Loosening our jumper wires

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Loosening our jumper wires

Postby rs vernon » Fri Aug 28, 2015 12:06 pm

Here is a solution to a problem you probably never knew you had, and more than likely you do not have it. "Jumpers" is always a popular subject for discussion. And that is a good thing.

The book Optimizing tells us to put a bit of “starting tension” in the jumper wires when we build a rig. Before we add tension by sliding the swage/tube down the wires, supposedly there should enough tension to start bowing the mast forward. I have made some rigs where the wires are too tight for light air. The mast cannot be made to be straight (or bend aft) up high with the standard light air minimal backstay tension. The draft in my upper main will be too far forward and the upper part of the sail will luff early, with no solution on the water.

So I want looser wires. A lot of the time I have to rewire the jumpers, but there are a few other possible solutions that can give me the looser starting tension I am looking for. (I am a fan of putting 2 sliding swages on the jumper wires, one above the jumpers and one below. Can't hurt.)

Let me emphasize that a small change will cause a lot of slackening of the jumpers, so do not overdo it.

The easiest solution might be to take out the screw on the mast at the bottom of the jumper wires and tie the jumper wires to the screw instead of having them run through the screw. Tie 2 knots, one around the screw and one around the jumper bottom loop(s). That will allow the jumper wires to twist off rather than to sit sideways like they will if you just tie a loop. Too loose? Move the screw down, then tie the jumper wires to it. I find that relocating the screw slightly higher on the mast always gives me too little starting tension in the wires. Some of us have the jumper wires coming out of a hole in the front of the mast, so this is not a possible solution.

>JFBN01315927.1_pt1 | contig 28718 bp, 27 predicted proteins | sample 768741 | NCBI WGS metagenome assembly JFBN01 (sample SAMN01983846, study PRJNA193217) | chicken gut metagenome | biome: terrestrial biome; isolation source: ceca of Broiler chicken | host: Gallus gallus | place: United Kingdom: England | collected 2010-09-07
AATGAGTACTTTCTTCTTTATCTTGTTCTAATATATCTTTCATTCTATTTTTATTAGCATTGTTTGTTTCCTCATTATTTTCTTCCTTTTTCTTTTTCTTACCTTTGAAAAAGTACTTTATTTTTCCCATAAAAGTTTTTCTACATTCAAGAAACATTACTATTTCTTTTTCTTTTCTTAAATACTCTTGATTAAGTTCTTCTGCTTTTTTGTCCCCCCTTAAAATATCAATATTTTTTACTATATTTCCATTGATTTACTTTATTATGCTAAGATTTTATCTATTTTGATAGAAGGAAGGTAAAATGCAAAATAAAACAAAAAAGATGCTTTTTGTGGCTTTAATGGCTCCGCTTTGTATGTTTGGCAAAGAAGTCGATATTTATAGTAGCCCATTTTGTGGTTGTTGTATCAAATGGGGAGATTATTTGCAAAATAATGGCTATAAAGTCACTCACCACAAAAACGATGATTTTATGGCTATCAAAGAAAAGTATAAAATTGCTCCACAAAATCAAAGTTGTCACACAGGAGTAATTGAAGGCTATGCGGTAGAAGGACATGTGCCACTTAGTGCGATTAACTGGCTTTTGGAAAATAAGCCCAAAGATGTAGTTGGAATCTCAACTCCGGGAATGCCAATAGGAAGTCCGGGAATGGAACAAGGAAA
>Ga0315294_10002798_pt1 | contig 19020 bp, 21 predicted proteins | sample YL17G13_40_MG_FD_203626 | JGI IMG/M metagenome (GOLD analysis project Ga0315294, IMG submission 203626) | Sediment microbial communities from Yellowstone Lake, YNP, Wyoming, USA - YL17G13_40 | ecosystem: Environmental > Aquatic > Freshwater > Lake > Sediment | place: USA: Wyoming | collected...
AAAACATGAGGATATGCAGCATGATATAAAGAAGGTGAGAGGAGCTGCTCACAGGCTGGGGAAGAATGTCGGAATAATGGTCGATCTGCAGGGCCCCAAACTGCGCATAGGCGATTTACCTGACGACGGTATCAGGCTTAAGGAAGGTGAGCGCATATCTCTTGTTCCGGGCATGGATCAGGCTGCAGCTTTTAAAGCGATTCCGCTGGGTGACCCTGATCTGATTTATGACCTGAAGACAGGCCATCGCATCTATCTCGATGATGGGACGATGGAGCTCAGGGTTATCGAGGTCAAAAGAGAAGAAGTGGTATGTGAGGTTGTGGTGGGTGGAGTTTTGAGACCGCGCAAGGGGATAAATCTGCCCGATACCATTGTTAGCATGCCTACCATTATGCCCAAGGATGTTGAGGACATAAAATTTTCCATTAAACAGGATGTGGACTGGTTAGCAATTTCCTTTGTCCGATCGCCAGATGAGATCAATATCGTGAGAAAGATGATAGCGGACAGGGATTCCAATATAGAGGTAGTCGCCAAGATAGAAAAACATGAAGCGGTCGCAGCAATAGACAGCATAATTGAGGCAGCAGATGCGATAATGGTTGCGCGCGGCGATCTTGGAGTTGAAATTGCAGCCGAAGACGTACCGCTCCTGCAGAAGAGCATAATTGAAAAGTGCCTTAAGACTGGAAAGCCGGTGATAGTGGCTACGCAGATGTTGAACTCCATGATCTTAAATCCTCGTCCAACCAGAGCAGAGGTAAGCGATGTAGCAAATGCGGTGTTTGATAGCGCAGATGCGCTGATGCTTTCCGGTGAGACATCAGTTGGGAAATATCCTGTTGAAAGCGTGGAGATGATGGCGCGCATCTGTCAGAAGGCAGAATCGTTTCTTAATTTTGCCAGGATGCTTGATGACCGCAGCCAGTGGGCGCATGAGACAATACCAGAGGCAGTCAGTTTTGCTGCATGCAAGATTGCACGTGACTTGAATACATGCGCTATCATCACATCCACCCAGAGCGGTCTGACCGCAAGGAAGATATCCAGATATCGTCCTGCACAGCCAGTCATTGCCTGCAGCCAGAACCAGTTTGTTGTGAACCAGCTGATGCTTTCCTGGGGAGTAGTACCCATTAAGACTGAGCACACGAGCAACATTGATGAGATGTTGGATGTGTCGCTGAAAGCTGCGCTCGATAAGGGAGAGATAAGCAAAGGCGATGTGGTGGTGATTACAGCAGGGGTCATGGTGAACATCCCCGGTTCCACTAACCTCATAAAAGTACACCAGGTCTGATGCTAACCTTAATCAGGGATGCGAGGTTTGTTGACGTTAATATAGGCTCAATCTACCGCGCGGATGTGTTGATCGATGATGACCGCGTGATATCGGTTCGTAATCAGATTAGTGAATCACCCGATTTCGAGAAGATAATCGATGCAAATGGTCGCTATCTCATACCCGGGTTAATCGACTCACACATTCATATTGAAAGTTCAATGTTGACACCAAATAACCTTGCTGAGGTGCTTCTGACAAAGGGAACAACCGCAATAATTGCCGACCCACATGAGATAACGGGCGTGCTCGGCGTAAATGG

Or shorten the jumper struts or cut/file the slots in the jumper struts a little deeper.

Disclaimer: I am talking about aluminum boat parts rather than carbon fiber. Do not breath carbon fiber dust. Big health hazard.

If there is no screw on the mast cut at a downward angle from the top of the aluminum crane to the hole that the wires run through making a hook instead of a hole in the crane. Be careful not to cut into the jumper wire. (You might want to aim at the forward edge of the hole with your cut to keep from sawing into the jumper wires.) Then unhook the jumper wires and see if tying them below the crane solves the problem. Tie a line over the hook and thru the jumpers. 2 knots like above on the mast screw to let it twist off. Often this gives too slack jumpers.

If so, try further cutting downward on your new crane hook. Re-hook the wires and see if you are happy with how much looser they are. My experience is that an aluminum crane can be pretty thin at the bottom of the hook and still be strong enough for tight jumpers to not break it. Proper judgment is required.

If you worry that you might do more harm than good, do not attempt cutting into the crane.

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rs vernon
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